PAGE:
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Polar Bears

Polar Bears

   Polar bears are the world’s largest land predators. They can be found in 6 countries, and as you have probably guessed, these are all countries that have very cold climates. The coldest of these being the Arctic, a region that spans across most of the 6 countries including: Russia, Greenland and Alaska in the United States. The coldest average temperature of the Arctic is - 40 degrees centigrade, a temperature from which the Polar bear’s thick coat protects it. The Polar bear is able to insulate itself from the cold even more because of the blackness of its skin, which attracts the heat and the whiteness of its coat, which then traps the heat. This means that the polar bear is able to keep itself warm throughout all seasons and weather conditions.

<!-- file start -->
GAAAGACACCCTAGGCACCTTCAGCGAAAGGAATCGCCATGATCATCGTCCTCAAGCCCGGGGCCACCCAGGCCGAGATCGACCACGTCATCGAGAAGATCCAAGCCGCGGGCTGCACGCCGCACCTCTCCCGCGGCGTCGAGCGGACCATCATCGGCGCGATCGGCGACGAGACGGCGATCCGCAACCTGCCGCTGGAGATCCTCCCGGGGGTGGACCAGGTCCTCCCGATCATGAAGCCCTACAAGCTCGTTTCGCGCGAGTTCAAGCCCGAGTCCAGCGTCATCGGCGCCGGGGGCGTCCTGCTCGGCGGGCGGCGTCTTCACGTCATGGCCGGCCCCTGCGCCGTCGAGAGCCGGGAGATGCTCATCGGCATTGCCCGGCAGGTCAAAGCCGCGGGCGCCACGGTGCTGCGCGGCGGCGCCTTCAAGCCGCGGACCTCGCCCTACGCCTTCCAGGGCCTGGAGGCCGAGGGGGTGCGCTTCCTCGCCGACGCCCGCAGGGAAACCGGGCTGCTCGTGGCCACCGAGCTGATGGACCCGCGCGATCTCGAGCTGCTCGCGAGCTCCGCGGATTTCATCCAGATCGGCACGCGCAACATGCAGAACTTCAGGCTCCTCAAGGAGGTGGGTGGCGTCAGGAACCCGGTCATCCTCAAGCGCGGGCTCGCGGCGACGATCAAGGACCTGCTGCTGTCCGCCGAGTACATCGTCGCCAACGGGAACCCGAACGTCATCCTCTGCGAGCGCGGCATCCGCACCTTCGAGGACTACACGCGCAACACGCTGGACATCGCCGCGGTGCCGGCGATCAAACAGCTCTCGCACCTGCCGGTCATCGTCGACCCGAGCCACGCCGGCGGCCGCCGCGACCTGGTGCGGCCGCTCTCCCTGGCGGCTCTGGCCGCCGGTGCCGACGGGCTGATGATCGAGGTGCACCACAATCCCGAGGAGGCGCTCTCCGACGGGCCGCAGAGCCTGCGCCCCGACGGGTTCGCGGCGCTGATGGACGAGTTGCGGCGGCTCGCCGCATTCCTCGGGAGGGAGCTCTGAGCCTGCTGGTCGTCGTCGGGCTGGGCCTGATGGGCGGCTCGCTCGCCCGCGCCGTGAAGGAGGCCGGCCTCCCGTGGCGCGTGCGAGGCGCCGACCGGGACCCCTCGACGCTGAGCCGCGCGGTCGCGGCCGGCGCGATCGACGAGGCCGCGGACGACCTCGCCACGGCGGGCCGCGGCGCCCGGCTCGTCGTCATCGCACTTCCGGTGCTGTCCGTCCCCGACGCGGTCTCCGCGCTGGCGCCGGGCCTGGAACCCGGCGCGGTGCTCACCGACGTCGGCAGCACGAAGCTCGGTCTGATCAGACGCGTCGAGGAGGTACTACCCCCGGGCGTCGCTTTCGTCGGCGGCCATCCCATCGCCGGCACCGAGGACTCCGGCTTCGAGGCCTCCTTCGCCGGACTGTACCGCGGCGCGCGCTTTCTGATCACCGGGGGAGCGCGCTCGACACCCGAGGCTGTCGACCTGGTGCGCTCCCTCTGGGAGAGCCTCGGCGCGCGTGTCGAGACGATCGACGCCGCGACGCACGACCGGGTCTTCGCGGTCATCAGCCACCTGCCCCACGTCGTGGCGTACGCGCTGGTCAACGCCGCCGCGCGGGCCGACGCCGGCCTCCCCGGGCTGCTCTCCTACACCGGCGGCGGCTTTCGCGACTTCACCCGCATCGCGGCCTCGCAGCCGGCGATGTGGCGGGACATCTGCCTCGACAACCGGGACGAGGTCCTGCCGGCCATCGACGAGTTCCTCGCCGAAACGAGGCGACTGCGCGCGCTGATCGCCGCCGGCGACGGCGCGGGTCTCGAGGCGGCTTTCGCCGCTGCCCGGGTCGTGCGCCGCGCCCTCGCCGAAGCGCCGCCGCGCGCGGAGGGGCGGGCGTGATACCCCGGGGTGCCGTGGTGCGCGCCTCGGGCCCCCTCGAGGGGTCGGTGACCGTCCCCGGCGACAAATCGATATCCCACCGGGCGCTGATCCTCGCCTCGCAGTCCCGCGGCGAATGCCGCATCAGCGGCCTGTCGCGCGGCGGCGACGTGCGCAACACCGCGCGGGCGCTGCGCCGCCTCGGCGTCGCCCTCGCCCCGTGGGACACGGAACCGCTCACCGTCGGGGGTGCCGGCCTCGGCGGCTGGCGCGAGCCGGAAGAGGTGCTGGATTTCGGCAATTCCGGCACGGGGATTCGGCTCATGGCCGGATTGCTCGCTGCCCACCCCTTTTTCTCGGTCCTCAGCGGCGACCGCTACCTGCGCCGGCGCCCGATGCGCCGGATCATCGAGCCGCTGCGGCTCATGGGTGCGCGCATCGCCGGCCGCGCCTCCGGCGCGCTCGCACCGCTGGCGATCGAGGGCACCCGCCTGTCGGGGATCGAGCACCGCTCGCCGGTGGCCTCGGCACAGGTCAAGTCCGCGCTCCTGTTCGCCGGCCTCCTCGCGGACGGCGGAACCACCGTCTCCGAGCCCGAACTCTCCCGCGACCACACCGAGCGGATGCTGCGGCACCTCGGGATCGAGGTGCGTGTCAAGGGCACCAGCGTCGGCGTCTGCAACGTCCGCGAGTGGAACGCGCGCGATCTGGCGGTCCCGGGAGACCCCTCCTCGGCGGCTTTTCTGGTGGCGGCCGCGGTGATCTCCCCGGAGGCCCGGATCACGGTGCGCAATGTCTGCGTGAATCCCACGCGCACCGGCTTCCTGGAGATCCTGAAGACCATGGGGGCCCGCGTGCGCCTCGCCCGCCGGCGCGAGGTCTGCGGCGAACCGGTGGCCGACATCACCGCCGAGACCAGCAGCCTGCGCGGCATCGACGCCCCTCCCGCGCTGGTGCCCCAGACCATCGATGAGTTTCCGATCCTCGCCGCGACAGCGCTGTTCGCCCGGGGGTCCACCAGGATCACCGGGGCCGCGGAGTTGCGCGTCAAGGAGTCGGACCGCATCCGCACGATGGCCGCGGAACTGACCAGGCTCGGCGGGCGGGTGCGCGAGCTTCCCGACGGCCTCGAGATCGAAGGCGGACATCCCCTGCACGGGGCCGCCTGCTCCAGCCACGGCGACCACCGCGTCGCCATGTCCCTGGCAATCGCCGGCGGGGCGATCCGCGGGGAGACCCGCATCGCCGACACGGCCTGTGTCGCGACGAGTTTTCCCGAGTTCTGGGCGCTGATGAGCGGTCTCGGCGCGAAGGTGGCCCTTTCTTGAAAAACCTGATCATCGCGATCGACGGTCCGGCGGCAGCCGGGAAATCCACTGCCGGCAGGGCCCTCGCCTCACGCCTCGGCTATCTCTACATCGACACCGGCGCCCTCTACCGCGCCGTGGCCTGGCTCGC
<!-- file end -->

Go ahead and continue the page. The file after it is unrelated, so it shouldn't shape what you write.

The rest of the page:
Polar bears mainly eat seals and hunt for them by waiting for the seals to come to the surface to breathe through holes in the ice. This method of hunting, known as seal stalking, takes a great deal of patience as the bears have to wait for hours and sometimes days to even have a chance at catching a seal. Polar bears are opportunistic hunters, meaning that they will eat any food that comes along to help them survive in their fierce environment. Their other food sources include birds, bird eggs and any other mammals that they come across. In 2008, polar bears were listed as a threatened species under the Endangered Species Act, due to global warming and the loss of their natural environment.  There are an estimated 20,000 – 25,000 bears in the wild, with this number dwindling every day. Polar Bears may look very majestic, but they are also strong and dangerous and more importantly, in danger of extinction.

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